As I attempt to describe EMDR, I find myself fumbling and being unclear. I’ve searched many websites hoping to boil it down to something short and easy to grasp. At the risk of getting it all wrong, and while it is still a work in progress, this is the simplest explanation I can offer.
When our children experienced traumatic events in their early lives, the memories were stored in their brains. They were not cognitively processed or healed, so now, when challenges come, those early memories affect the way our children respond. EMDR stimulates the brain to reprocess the memories and replace them with positive and true beliefs.
This is done through bilateral stimulation using either eye movement from side-to-side, taps on one side then the other, or even “buzzies” – small objects the child holds in their hands that vibrate, alternating right-left-right-left. During this stimulation, the therapist guides the child to briefly focus on the traumatic memory and then helps her to create new associations and positive beliefs. Where she may have believed, “I am in danger/unloveable/worthless,” she embraces a new truth, “I am safe/loveable/precious.”
I know this sounds odd, but hang on; let me illustrate.
Yesterday Dimples came home from school and wanted to make a snack. She loves to cook and when she discovered leftover baked potatoes and chicken in the refrigerator, she wanted to saute them in olive oil and spices. This was fine with me, and since she was cooking a large quantity of food, I mentioned that her siblings would enjoy some as well. This kicked-off an hour long “discussion” about the fact that there was not enough food for all of them, she was going to be too hungry and needed to eat all of it, they didn’t need food and she did, and on it went. She was certain that she was “starving,” and in a very real way, she believed it to be true.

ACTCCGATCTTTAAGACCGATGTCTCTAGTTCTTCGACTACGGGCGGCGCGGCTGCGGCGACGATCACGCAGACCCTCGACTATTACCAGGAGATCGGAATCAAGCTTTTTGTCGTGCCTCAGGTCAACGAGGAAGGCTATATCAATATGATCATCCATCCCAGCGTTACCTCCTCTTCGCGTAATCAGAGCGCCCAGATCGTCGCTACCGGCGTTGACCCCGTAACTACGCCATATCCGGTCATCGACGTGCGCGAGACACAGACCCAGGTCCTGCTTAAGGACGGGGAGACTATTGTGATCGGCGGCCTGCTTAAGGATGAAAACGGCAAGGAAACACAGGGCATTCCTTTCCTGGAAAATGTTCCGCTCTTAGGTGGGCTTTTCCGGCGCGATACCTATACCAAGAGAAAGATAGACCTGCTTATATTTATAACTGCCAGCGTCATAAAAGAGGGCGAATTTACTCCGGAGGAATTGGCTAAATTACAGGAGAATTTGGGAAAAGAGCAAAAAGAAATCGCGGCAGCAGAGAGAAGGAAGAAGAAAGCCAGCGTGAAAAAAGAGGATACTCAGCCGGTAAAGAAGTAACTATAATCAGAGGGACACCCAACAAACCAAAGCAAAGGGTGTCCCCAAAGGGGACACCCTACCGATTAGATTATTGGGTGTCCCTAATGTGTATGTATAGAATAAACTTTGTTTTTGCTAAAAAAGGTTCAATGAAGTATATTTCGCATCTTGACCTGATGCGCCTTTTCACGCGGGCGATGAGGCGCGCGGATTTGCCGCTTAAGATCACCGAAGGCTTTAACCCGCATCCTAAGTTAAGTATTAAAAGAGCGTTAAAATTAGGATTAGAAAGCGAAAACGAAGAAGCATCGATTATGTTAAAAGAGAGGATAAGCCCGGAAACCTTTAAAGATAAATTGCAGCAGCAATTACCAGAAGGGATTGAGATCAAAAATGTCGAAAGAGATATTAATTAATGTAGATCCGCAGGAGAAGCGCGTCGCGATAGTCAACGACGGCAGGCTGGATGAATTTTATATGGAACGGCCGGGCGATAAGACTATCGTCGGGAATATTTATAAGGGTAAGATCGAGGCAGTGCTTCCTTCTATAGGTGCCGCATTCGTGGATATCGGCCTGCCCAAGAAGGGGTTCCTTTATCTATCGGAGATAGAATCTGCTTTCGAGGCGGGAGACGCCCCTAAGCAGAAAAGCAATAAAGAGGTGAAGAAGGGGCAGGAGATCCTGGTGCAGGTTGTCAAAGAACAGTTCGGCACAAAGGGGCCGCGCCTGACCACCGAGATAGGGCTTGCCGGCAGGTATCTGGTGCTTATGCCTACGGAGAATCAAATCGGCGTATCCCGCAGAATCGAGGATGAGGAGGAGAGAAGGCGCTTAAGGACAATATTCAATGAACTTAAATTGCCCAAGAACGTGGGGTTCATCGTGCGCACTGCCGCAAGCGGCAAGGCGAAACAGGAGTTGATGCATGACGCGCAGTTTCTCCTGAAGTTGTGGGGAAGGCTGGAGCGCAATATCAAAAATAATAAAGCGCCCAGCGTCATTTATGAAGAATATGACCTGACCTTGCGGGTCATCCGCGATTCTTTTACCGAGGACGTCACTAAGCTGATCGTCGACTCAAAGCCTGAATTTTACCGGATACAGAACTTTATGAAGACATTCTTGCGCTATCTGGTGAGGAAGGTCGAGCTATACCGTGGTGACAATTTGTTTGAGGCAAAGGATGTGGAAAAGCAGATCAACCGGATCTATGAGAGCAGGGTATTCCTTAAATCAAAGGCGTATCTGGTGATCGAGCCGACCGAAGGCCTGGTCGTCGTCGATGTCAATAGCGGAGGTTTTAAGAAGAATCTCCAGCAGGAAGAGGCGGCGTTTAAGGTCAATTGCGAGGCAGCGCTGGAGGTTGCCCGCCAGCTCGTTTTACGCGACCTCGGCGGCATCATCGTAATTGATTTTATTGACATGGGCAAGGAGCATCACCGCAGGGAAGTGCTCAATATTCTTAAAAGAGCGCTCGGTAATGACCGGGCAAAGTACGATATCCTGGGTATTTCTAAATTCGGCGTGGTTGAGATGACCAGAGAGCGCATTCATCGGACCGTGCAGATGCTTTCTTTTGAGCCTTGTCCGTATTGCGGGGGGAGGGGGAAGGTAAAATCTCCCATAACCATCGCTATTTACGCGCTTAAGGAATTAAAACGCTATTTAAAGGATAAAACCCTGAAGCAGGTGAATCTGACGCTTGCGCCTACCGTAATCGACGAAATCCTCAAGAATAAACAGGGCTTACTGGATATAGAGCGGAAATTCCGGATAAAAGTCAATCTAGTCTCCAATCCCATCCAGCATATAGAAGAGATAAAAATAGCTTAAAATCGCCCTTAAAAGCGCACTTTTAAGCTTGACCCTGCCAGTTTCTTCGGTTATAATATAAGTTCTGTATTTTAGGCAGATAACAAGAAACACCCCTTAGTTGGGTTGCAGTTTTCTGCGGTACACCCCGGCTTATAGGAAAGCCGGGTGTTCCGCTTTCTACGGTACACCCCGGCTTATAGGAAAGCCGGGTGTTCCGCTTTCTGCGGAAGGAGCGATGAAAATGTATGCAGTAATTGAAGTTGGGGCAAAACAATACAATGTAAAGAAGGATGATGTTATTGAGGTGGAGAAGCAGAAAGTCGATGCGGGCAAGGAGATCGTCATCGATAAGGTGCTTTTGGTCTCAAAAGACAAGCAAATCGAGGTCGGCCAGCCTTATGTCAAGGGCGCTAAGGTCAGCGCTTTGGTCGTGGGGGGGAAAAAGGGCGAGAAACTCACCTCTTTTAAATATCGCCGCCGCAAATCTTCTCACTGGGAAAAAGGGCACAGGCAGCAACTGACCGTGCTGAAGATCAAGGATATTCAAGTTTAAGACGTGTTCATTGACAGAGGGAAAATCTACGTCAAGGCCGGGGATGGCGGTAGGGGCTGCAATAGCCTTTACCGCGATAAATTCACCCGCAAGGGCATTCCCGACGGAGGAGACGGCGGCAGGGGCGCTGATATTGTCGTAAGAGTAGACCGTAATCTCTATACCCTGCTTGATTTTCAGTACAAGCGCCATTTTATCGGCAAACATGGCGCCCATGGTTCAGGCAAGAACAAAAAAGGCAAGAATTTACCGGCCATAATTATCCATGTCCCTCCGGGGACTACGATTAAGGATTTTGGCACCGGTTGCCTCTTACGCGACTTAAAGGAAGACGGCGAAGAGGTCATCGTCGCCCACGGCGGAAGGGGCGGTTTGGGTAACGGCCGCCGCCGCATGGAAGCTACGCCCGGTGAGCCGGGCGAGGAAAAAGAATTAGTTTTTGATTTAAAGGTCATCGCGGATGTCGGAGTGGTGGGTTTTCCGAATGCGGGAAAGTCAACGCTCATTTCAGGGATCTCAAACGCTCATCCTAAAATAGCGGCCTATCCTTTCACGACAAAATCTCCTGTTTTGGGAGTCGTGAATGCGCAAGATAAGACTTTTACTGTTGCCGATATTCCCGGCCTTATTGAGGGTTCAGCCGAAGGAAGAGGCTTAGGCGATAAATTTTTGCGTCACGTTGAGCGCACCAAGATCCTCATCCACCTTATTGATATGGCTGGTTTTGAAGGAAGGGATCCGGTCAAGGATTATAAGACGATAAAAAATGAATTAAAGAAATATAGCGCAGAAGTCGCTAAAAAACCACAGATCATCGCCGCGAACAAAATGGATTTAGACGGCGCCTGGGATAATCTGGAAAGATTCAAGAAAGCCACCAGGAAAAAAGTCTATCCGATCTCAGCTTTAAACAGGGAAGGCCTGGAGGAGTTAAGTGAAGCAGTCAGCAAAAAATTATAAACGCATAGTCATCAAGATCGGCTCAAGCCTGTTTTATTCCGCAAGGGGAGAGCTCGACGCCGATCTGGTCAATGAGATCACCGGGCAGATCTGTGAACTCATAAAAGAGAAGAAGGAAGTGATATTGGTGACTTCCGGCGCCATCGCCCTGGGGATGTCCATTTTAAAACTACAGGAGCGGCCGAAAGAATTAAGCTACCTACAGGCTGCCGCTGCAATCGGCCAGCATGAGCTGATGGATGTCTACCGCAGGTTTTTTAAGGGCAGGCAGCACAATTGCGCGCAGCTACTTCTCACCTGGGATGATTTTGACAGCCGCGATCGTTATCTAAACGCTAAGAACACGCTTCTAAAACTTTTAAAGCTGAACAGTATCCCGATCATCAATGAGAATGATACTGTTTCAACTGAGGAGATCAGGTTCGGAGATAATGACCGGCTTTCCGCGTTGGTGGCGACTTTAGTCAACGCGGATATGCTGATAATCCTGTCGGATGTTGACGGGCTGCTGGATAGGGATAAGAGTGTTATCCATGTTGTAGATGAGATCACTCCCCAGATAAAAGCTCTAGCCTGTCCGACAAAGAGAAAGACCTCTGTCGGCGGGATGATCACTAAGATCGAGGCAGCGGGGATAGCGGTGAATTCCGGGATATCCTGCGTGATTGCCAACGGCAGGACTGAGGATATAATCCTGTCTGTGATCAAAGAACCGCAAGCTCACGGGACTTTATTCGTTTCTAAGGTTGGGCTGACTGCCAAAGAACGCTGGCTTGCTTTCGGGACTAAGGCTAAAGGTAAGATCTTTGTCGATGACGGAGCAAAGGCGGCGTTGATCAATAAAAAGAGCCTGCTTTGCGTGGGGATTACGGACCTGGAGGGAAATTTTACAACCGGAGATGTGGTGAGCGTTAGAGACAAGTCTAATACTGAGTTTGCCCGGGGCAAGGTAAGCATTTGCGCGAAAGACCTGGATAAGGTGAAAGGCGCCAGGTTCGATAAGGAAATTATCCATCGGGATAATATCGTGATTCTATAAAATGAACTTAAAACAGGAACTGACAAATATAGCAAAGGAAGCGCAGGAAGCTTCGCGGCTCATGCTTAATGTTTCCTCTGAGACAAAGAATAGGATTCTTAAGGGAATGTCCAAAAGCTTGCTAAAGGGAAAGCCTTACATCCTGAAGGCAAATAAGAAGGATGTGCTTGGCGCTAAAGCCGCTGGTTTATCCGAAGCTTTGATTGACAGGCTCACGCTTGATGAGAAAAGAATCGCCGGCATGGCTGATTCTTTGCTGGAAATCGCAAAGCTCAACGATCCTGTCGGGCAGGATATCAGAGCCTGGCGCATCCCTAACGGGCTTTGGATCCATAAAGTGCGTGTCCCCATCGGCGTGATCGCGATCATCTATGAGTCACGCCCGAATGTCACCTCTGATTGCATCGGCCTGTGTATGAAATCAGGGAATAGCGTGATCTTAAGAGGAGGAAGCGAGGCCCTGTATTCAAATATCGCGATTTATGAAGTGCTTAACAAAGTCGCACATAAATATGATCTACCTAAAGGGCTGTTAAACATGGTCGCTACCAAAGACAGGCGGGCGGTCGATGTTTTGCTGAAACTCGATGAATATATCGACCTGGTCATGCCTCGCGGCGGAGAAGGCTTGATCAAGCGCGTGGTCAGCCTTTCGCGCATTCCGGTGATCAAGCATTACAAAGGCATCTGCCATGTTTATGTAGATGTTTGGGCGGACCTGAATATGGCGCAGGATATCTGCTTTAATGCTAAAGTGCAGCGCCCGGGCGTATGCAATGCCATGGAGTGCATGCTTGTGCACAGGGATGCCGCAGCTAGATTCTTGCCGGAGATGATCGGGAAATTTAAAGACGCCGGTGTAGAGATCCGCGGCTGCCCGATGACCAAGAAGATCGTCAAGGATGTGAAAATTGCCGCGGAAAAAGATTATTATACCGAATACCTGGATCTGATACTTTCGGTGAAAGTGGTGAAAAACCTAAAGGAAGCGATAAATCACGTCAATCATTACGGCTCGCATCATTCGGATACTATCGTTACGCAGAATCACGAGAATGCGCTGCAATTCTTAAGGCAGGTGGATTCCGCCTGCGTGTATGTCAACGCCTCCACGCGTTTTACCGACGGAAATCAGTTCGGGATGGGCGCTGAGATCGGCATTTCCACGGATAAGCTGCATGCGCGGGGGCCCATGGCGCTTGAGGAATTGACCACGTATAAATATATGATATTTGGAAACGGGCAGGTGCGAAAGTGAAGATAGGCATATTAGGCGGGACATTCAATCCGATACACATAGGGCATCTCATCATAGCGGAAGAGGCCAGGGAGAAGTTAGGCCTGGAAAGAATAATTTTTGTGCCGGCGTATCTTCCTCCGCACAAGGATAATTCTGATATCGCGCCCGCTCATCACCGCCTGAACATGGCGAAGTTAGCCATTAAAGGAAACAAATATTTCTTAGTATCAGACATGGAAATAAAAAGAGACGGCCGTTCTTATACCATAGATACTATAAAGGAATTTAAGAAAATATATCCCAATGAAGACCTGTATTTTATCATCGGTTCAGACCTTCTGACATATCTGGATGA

It doesn’t take a stroke of brilliance to recognize that these thoughts and accompanying feelings are rooted in the extreme deprivation and hunger of her early life. But try as we might – for over five years – we have not been able to conquer the deep fear that there will never be enough and she will always be close to starvation.
EMDR stimulates the brain to process these painful memories and create new neural pathways within the memory network. We hope that through EMDR, Dimples’ deep and literal fear of hunger and starvation will be replaced with the knowledge that there is enough food for her and for the rest of the family. She does not have to compete with her siblings for her survival.
This desperate battle is deeply rooted in our children’s brains, and it is about far more than food. Abuse and neglect have a pervasive effect and, despite our best efforts to demonstrate our children’s safety and security, the sense of being in danger and needing to protect oneself is as instinctive as is breathing in and out.
Our hope is that this therapy will heal Dimples’ deepest wounds and we will move together toward wholeness. We pray that Dimples’ core beliefs will be replaced with the truth that she is precious to God and deeply loved by Him – and that she is precious to Russ and me and deeply loved by us.
If you would like to read more about Eye Movement Desensitization and Reprocessing, take a look at these links:
Expert Answers on E.M.D.R. (The topic of EMDR and children is specifically addressed.)
What is the Actual EMDR Session Like? (I found this to be extremely helpful.)
Thanks so much for reading.